What you need to know

Full service restaurants’ largest threat is trade-down behavior. While they are differentiated from their limited service counterparts due to service, many consumers opt to serve themselves in order to save money. This shift is primarily due to lower levels of disposable income, as well as a shift in consumption remaining after the recession.

Some guests are trading down to other concepts within the full service category, while others are trading down to fast casual concepts or cooking at home instead. This is a reflection of the shift in consumer needs and behaviors, with many consumers seeking upscale items with a less formal dining experience at moderate prices. Further, more and more consumers are looking for snacking and on-the-go options.

Each full service segment has responded to these threats in a different manner. Family midscale concepts have raised the bar when it comes to upscale and better-for-you offerings, while maintaining it’s a value price point and service. Casual dining restaurants have increased store hours, expanded their menus, and created lunch promotions that align with fast casuals. They have also created to-go areas, as well as fast casual spin-off concepts. Fine dining restaurants are moving away from prix fixe menus and focusing on happy hour with small plates and cocktails to provide a reduced-priced dining experience. Many full service restaurants have undergone rebranding and restaurant renovation.


This is a new 2014 report title centering on full service restaurant trends in the foodservice space. However, this report does build on the analysis in Mintel’s Family Midscale Restaurants – US, October 2013 and Casual Dining Restaurants – US, August 2013 which explored each niche within the full service segment. The report covers family midscale, casual dining, and fine dining concepts and focuses on marketplace trends as well as how consumption attitudes and behaviors are shifting.

Data sources

Consumer survey data

For the purposes of this report, Mintel commissioned exclusive consumer research through GMI to explore consumer consumption of/attitudes and behaviors toward technologies in restaurants. Mintel was responsible for the survey design, data analysis, and reporting. Fieldwork was conducted in February 2014 among a sample of 2,000 adults aged 18+ with access to the internet.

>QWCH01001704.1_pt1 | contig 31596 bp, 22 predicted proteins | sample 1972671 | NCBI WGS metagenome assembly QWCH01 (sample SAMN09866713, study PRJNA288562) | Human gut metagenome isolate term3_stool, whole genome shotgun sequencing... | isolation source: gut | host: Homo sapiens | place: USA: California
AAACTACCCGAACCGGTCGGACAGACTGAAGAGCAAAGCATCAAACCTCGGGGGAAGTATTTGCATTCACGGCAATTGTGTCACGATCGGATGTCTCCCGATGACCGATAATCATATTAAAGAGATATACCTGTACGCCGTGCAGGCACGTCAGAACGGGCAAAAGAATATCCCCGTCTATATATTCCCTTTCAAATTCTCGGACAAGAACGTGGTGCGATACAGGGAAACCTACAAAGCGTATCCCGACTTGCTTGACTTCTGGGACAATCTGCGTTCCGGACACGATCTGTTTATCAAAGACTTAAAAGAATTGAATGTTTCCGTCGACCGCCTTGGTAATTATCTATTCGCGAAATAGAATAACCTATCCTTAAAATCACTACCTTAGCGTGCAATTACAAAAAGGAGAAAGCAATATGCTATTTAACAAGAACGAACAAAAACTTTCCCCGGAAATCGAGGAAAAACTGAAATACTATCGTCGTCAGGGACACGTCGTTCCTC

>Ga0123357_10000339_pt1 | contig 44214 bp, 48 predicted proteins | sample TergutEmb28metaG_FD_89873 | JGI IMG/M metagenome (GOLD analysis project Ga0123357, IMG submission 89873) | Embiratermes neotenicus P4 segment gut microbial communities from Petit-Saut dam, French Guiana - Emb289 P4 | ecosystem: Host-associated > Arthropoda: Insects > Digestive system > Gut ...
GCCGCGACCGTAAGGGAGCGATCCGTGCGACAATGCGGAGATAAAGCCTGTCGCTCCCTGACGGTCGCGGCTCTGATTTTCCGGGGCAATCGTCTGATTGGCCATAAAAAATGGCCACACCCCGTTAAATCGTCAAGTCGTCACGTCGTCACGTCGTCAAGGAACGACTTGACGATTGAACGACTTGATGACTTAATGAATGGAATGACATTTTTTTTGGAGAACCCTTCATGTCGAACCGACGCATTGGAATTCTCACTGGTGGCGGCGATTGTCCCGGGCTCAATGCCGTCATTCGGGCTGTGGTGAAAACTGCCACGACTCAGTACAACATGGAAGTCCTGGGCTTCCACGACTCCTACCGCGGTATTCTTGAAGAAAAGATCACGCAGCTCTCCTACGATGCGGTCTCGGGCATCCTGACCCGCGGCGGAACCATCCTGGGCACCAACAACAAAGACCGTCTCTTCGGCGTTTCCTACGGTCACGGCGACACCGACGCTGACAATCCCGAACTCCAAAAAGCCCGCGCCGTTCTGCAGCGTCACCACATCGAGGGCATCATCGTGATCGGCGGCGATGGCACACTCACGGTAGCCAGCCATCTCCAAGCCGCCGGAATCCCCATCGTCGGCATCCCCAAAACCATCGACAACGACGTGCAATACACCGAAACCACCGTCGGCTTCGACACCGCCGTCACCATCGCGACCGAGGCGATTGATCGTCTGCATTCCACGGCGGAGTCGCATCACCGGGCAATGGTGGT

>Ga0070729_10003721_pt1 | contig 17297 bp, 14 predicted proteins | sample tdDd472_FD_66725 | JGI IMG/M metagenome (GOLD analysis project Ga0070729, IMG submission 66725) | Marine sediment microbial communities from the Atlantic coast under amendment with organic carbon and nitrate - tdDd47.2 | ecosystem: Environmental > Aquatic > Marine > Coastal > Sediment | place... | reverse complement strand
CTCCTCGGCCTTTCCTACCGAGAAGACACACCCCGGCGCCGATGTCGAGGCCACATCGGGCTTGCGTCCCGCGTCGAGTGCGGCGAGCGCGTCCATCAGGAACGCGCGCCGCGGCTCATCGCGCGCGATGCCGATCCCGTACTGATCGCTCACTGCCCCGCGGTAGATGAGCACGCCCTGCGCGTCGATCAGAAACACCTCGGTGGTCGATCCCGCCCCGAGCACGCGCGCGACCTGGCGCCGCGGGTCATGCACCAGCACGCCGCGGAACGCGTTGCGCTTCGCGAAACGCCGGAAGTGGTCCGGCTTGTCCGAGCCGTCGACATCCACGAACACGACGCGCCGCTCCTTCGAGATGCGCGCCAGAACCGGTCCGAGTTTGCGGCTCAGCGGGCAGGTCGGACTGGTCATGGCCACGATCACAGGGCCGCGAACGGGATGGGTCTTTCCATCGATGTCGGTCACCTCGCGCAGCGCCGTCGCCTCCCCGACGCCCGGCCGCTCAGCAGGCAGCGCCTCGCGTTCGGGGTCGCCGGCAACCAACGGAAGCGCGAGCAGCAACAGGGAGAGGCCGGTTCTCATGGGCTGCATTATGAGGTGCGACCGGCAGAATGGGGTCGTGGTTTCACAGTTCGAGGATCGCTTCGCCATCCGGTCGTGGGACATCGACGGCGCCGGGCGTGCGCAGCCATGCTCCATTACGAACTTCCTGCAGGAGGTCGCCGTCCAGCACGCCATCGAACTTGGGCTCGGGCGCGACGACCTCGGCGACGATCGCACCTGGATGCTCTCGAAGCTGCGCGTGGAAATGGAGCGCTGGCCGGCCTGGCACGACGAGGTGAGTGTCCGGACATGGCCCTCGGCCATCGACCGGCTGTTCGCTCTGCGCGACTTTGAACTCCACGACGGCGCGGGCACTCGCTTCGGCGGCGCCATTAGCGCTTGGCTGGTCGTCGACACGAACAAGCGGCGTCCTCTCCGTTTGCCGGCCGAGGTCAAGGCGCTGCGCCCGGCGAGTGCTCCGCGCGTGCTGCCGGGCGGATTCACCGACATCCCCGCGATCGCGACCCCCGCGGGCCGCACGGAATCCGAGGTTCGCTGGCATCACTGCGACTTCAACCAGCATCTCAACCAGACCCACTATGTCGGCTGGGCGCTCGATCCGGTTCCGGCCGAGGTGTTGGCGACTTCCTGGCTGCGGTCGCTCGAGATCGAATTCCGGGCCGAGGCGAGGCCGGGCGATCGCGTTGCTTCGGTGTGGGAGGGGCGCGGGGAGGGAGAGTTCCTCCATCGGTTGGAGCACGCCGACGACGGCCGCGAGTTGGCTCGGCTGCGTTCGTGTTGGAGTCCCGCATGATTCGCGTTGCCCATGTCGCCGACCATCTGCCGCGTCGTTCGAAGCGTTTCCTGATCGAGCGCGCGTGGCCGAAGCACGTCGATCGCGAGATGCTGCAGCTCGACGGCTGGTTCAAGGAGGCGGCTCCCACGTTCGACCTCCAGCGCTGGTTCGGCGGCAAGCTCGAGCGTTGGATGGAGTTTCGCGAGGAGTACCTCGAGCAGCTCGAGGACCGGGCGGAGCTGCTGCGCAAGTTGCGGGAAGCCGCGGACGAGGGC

Mintel selects survey respondents by gender, age, household income, and region so that they are proportionally representative of the US adult population using the internet. Mintel also slightly over-samples, relative to the population, respondents that are Hispanic or black to ensure an adequate representation of these groups in our survey results and to allow for more precise parameter estimates from our reported findings. Please note that our surveys are conducted online and in English only. Hispanics who are not online and/or do not speak English are not included in our survey results.

While race and Hispanic origin are separate demographic characteristics, Mintel often compares them to each other. Please note that the responses for race (White, Black, Asian, Native American, or other race) will overlap those that also are Hispanic, because Hispanics can be of any race.

Abbreviations and terms


The following abbreviations are used in this report:

BFY Better-for-you
BLS Bureau of Labor Statistics
CPI Consumer Price Index
LTO Limited Time Offer
NRA National Restaurant Association
Q Quarter
QSR Quick service restaurant


The following terms are used in this report:

Casual dining Full service restaurant chains with average checks between $8-20 per entrée. Restaurants frequently carry beer and wine licenses. With an appetizer, beverage, and dessert, checks frequently come to $20 per person, though lunch specials less than $10 for an entire meal are also common. Examples of chains included in this segment are Chili’s, Applebee’s, and Red Lobster.
Chain Multiunit foodservice concepts operating under a single brand name, such as McDonald’s or Pizza Hut. A restaurant chain consists of two or more restaurants owned by one person or company. Typically all restaurants in a chain have similar décor and serve the same food.